Speakers and rooms interact
You can change how your speakers sound by where you place them in a room.
How does this work?
The sound you hear is a mixture of direct sound, straight from the speaker and indirect reflected sound from walls, floors, furniture etc. The indirect sound arrives at a different time, and sounds different from the direct sound, and what you hear is a mixture of the two sounds.
Ideally you want lots of direct sound, and a bit of well balanced indirect sound. This is however easier said than done. So below we’ve put a few tips for different situations.
Background music at home
Here you want to concentrate on the music sounding intelligible and balanced. Here’s a few things you can try:
- Put small speakers up high, against a wall. If you haven’t got a SoundBucket, you’ll need a bit of bass reinforcement (see our Get more bass! article), and the wall will give you that. Putting them high up means there’s more chance that you’ll hear the high frequencies directly.
- If putting them on a surface, try putting them right at the edge. This stops the voice frequencies from being reflected off the surface with the same intensity as the direct sound. If you want them further back, try and put them on a piece of soft furnishing (cork tile, beer towel?) as this will absorb some of the reflection energy, and also protect the surface.
- Try to avoid putting them on the floor, voices could sound distant in comparison to the bass.
Party music at home
Having a party? You want to concentrate on the music sounding loud!
- Put the speakers in a corner, ideally at ceiling height (see our Get more bass! article) to get maximum bass and loudness boost. Putting them high up means there’s more chance that you’ll hear the high frequencies directly.
- Point the speaker drivers towards the centre of the room. Drivers are at their most powerful head on, and get lower in volume as you listen to them at an angle. Except for a SoundBucket!
- Use multiple speakers. Sounds a bit obvious, but more speakers = more volume.
- If you can, drive multiple speakers in mono. You can do this with special aux leads. Two mono speakers are twice as powerful as 2 stereo speakers. The SoundBucket lets you do this trick Bluetooth, as well as wires.
- Use the analogue inputs to overdrive them, rather than Bluetooth. Bluetooth, being digital has a maximum level, however you can clip the level with analogue signals. This will make the signal sound dirty, but it will be louder. – WARNING – severe clipping sounds nasty and could damage your speaker! But it will sound loud…
Gaming, PCs & TVs
SoundBuckets are the perfect speakers to boost up your media experience. Great sound is all part of the experience and really helps set the mood. Here’s some ideas:
- Ideally you need a stereo set of speakers that you can place either side of the screen. Most media is mixed to stereo (see our note on stereo), or can be automatically down-mixed to stereo if it was mixed in surround.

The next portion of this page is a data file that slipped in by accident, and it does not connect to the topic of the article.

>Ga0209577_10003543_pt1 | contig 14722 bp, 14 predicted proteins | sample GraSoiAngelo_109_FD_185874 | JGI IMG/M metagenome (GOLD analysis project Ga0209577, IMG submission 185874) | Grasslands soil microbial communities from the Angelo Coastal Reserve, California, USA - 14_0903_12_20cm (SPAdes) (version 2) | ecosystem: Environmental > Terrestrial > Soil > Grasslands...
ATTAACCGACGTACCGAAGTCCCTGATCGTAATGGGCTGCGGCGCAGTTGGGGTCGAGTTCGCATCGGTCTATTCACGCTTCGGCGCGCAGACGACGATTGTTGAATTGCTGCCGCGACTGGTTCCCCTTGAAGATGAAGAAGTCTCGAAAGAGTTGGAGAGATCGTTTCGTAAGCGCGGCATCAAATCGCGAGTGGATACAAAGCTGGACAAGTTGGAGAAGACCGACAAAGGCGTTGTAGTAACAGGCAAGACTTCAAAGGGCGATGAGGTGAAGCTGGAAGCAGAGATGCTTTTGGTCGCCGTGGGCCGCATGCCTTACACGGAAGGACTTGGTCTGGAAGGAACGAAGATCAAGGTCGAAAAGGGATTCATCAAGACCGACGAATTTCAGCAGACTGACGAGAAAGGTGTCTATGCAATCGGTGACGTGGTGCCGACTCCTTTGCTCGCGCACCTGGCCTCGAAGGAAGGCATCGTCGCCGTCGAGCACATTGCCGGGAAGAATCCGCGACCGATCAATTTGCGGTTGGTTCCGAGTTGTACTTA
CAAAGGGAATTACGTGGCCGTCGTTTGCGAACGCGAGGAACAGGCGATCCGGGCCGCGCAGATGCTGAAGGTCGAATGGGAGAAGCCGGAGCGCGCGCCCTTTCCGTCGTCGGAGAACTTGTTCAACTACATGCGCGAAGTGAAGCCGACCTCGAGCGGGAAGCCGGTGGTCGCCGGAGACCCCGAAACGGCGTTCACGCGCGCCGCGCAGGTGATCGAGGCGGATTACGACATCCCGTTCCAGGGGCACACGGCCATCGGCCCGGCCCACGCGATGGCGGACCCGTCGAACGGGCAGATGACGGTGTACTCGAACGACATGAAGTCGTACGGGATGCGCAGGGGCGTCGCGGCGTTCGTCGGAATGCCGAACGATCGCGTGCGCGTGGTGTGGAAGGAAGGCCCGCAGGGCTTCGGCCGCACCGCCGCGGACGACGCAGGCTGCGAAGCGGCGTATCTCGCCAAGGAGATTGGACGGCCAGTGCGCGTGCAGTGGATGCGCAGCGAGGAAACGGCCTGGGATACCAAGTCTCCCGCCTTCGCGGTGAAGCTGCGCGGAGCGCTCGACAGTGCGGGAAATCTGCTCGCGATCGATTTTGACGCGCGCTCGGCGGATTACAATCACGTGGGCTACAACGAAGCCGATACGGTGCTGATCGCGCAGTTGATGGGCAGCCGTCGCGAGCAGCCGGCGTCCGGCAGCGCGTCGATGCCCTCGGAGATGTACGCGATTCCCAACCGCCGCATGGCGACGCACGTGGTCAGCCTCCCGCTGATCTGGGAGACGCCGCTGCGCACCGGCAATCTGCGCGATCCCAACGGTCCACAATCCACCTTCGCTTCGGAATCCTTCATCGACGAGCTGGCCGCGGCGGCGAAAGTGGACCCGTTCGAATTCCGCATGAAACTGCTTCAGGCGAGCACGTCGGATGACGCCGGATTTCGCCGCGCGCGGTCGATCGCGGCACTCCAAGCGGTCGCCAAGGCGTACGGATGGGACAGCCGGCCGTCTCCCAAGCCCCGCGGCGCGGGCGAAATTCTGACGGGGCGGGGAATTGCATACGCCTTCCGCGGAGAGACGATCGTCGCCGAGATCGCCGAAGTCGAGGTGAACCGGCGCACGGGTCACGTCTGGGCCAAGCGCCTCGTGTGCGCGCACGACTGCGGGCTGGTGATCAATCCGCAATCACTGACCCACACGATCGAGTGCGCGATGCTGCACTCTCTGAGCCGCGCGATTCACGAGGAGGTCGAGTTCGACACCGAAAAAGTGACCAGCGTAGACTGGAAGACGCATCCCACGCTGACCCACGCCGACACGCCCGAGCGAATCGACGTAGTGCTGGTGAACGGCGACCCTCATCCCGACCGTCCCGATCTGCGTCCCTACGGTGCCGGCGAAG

- Place the speakers about the same distance apart as you’re sitting from the screen, butif you’re sitting a distance away, separate them by about 6″ – 15cm from the edges of the screen.
- Use the analogue aux inputs, and a RCA to 3.5mm cable. If you haven’t got a SoundBucket with an aux output, you’ll need a special splitter cable.
- If you’ve only got a single speaker, try to place it just below a TV, or just behind a monitor. This will give you the best imaging.
Out and about
Camping, chilling in the park, BBQs? The biggest problem outdoors is that there are no walls to reflect the sound. This means that the bass sounds light, and it’s difficult to get consistent sound over a big area with one speaker.- here’s what to do:
- If you’re sitting on the ground, put the speakers on the ground, near you. The ground will act as a boundary, and you’ll get a bass boost (yes, once more see our Get more bass! article). Point the speaker drivers towards you. You’ll get more treble this way. Omni directional speakers like a SoundBucket work well outdoors, as they broadcast sounds in all directions.
- If you’re at a BBQ, or standing up, try and raise the speaker up, so everybody can hear the music, and it’s not being blocked by peoples legs.
- If you can, use multiple speakers to cover more area. You can drive them at a lower volume, and it will sound more natural. See above for mono/ stereo ideas.
Ok, you’ve got two SoundBuckets, and you want to get it right, where do you start? Well you need a room that is symmetrical, ideally carpeted floor and some soft furnishing. The speakers will need to be on stands, away from the walls, and you’ll want to be about 6 feet – 2m away from them. Details:
- You want to aim to mount each speakers on speaker stands about 25″ – 70cm high, so that the tweeter is about your chest height. Normal speakers require the tweeter to be ear height, but the SoundBuckets are designed to be placed lower than that.
- You want the speakers to be about 3ft – 1m away from any wall. This means that the room is going to be about 12ft – 3m wide, and about 14 ft -4m deep.
- Omni directional speakers like a SoundBucket are very good at providing uniform reflections, so they can be closer to a wall if needs be, but make them nearer to one wall (rear or side) rather than the same distance from rear and side wall. This will give more uniform reflections.
- You need to find a nice chair or sofa to listen in, and make sure it’s got some distance between it and the wall behind you.
- Don’t use stereo Bluetooth to get stereo ( see our stereo note), but use wires, or the SoundBuckets aux out system.
- Use the aux inputs from a good source for the best audio, and the external PSUs for the best dynamic range.
- It’s a lot of fuss to get this right, but the results will be spectacular!